SalesForce.com and VMware jointly announced a new PaaS offering called VMforce. This is a huge announcement that has a very strong impact on the Cloud ecosystem. Let’s see what it means to us.
The enterprise application development platform is dominated by two obvious platforms – .NET and Java. I qualified my statement with the ‘enterprise’ keyword because other platforms like LAMP, Ruby on Rails, Python are great for consumer web apps and they are not the first choice for building the Line of Business (LoB) applications. So, when the enterprise wants to seriously look at the Cloud, they want a platform exposing either .NET or Java as a service. The application platform on the Cloud is technically called as the Platform as a Service (PaaS). Till date, PaaS is typically associated with Microsoft’s Windows Azure Platform, Google App Engine and Force.com. Windows Azure is the preferred platform for all the .NET developers. In the last one year, Microsoft’s continuous investments in Azure made it comprehensive and mature for the businesses to go live on the Cloud. Java developers had to settle for the limited capabilities offered by Google App Engine. Right from the day of announcement of Java runtime on App Engine, Google did very little to entice the Java community. Moving an enterprise Java app to GAE is not really straight forward. GAE doesn’t support all the capabilities of Java EE. Even for the web applications, there are quite a few constraints that force the developers to re-factor the application to run on GAE. Moving an app back and forth from the local datacenter and GAE is not easy. So, there has been no comparable PaaS offering to Azure for Java developers. In one of my articles, I covered how Sun lost the opportunity of delivering the Java PaaS to the community. This gap is now being filled by VMforce. They want to make VMforce the defacto Cloud platform for Java developers. VMforce for Java developers would be what Azure is for .NET developers. VMforce PaaS Offering
But why did VMware join hands with SalesForce.com? VMware has a proven stack for the Cloud in the form of vSphere and vCloud. They never wanted to compete directly with the IaaS providers like AWS or GoGrid. Instead, VMware wants to capture the Private Cloud market by aggressively competing with Microsoft and others. On the other hand, SalesForce.com has been in Cloud services business for a while and has become synonymous with SaaS. They also started to expose the middle tier that powers their CRM through the force.com PaaS offering. SalesForce.com has the right level of infrastructure that is ready to scale. But just virtualization combined with the right infrastructure doesn’t offer an exciting platform for the developers. VMware made two strategic investments last year. They acquired a Java framework and tools company called SpringSource and a Message-Oriented-Middleware (MOM) company called RabbitMQ. This investment made VMware ready for a complete platform offering. Just like VMware brings an abstraction layer between the real hardware and the OS, SpringSource adds a layer between Java runtime and enterprise applications. Java developers targeting SpringSource can easily move apps across multiple environments. Message Queuing is very important for enterprise application scalability. The combo of SpringSource and RabbitMQ offer a powerful and scalable enterprise Java environment. Now, when we look at the equation, it becomes pretty interesting. VMware offering the SpringSource framework for the on-premise servers and the Private Cloud that can be further extended to the Public Cloud hosted on SalesForce.com. Add the LoB components, the multi-tenant capability, enterprise database and the UI widgets that are already a part of force.com, they have a pretty solid PaaS in the making. Deployment Scenarios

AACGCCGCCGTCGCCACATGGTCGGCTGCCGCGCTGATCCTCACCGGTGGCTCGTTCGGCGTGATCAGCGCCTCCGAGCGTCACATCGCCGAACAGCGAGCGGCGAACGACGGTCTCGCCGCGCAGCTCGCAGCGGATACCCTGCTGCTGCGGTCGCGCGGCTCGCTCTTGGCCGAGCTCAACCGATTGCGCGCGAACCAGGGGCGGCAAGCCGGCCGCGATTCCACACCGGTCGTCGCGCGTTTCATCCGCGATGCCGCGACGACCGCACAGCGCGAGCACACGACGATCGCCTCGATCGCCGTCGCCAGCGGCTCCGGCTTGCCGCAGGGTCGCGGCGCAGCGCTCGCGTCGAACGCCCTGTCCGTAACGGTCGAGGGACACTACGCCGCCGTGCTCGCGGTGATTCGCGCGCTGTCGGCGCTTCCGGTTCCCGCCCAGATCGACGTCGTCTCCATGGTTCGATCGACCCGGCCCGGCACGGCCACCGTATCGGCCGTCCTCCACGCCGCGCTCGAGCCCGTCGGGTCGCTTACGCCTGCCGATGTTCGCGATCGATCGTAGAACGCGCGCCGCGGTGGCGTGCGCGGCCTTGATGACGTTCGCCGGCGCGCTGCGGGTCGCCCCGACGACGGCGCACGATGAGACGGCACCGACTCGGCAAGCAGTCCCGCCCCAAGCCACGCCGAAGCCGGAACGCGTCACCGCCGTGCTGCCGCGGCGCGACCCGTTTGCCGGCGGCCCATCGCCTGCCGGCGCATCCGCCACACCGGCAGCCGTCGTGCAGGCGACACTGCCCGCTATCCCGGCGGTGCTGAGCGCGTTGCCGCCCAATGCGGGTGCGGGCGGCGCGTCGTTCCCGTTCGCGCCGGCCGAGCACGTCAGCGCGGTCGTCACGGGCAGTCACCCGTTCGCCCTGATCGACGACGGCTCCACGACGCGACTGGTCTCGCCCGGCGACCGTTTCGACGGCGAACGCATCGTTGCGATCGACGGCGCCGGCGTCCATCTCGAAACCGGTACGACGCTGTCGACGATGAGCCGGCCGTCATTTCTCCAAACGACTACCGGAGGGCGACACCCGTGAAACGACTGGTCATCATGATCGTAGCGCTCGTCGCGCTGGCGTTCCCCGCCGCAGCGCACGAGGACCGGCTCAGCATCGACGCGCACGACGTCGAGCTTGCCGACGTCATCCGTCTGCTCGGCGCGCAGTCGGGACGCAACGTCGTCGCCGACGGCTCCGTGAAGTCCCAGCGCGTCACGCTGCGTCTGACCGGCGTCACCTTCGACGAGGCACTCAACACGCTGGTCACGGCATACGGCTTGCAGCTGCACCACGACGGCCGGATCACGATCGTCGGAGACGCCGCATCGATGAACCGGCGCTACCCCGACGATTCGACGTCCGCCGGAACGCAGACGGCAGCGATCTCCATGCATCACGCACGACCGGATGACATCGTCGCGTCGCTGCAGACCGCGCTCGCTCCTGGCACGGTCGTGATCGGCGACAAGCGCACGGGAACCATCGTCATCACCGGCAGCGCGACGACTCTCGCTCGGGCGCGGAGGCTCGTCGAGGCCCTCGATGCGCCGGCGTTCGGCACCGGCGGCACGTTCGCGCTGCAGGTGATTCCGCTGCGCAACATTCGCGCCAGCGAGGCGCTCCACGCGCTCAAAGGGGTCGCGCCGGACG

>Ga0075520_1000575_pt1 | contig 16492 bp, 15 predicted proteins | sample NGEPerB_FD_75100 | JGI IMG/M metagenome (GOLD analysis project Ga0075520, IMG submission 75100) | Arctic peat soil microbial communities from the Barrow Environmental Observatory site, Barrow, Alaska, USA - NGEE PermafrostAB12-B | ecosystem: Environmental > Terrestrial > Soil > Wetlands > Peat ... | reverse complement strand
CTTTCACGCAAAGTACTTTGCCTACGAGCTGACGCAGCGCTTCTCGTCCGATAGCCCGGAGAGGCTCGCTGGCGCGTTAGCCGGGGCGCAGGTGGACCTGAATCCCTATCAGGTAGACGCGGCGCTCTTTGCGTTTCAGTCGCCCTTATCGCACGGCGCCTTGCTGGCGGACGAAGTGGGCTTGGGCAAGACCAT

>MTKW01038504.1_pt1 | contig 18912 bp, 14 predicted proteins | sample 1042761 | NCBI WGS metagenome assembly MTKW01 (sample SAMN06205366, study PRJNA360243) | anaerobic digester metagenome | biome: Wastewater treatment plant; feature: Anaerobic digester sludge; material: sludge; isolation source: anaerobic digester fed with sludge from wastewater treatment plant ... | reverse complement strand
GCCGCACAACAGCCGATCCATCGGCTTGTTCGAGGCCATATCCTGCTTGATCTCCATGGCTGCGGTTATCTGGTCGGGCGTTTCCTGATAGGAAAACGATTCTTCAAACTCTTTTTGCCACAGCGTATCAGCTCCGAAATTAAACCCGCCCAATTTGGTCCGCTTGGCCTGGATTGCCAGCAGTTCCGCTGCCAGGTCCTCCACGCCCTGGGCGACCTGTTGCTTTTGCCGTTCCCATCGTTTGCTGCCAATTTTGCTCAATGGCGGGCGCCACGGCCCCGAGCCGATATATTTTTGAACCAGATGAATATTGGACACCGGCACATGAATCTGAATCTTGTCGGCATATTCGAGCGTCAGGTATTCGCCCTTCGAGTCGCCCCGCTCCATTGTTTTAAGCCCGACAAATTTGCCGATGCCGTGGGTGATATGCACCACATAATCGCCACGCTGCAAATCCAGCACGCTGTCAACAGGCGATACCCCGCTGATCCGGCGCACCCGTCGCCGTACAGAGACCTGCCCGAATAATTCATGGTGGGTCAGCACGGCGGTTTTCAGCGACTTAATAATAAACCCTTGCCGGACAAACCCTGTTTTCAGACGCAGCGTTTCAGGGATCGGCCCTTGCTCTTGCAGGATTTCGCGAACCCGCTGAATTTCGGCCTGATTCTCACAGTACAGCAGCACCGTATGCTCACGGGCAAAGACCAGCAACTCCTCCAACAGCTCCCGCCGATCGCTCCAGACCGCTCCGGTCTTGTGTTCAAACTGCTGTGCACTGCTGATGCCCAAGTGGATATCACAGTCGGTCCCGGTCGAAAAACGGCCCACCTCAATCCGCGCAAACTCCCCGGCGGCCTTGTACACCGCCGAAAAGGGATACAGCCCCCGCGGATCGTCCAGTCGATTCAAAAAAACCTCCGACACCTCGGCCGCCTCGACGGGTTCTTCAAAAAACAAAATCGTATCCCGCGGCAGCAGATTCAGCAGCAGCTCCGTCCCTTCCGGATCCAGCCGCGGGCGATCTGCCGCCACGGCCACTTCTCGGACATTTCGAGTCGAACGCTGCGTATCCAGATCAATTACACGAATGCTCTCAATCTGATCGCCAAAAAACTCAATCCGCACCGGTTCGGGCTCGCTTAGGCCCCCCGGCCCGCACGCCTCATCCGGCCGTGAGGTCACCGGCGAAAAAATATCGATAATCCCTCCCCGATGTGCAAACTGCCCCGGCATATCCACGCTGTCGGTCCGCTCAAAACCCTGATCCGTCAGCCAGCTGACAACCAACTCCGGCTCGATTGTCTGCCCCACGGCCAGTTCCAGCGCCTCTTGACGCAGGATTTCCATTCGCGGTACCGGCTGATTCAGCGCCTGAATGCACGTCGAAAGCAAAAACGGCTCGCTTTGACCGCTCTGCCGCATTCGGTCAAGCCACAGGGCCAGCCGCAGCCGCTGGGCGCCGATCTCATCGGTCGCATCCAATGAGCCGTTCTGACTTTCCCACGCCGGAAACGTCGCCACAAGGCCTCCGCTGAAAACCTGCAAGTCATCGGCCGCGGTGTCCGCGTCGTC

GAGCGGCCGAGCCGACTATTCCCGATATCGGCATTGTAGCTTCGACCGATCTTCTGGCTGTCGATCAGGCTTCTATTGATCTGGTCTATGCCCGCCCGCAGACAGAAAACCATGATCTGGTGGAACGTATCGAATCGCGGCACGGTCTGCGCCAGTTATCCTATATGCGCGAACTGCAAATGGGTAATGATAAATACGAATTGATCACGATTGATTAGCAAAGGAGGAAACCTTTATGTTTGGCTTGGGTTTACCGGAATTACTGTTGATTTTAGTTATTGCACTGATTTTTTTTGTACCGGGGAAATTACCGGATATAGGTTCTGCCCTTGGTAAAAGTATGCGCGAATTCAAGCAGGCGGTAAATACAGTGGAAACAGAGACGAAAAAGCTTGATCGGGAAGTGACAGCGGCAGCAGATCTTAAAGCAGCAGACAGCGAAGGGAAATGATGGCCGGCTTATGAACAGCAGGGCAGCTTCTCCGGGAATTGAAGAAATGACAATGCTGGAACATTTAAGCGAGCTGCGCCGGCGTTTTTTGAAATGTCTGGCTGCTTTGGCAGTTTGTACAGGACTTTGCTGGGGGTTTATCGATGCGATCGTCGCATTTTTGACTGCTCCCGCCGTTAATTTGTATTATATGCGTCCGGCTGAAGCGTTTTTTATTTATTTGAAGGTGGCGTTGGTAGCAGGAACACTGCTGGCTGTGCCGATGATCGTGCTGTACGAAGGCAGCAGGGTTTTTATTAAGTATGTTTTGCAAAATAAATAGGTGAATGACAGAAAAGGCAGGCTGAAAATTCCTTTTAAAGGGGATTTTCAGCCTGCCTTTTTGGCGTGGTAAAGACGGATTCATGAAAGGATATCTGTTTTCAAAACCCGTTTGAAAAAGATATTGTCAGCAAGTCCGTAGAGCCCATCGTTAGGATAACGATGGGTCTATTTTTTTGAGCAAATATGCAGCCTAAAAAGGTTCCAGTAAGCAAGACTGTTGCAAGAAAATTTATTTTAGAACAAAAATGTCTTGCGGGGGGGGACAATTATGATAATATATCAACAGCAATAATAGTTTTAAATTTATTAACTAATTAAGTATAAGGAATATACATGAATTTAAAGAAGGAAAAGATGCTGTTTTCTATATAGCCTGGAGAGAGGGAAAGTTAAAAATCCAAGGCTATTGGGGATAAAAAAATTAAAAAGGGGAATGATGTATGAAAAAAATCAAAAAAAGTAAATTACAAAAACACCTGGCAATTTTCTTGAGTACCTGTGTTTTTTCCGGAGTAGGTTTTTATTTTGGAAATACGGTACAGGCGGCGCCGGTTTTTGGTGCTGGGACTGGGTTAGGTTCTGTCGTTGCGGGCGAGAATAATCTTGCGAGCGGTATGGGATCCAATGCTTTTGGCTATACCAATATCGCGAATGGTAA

Who should be worried about this announcement? It is Google! They have a serious contender in VMforce. As a developer, I prefer setting up SpringSource environment on my local machine and use Eclipse to seamlessly deploy across my local server, Private Cloud or on the VMforce Public Cloud. I need not heavily re-factor my applications for the Cloud anymore. Relying on a proven Java framework like Spring gives the developers the confidence to standardize their apps across multiple deployment environments. But, should Microsoft be worried about this announcement? Yes. But not as much as Google! Microsoft did the right thing by bringing .NET to the Cloud early and helping the developers make a smooth transition. For any Microsoft shop, the first choice is Azure and Microsoft will continue to lead in that space.
source : Janakiram (Microsoft)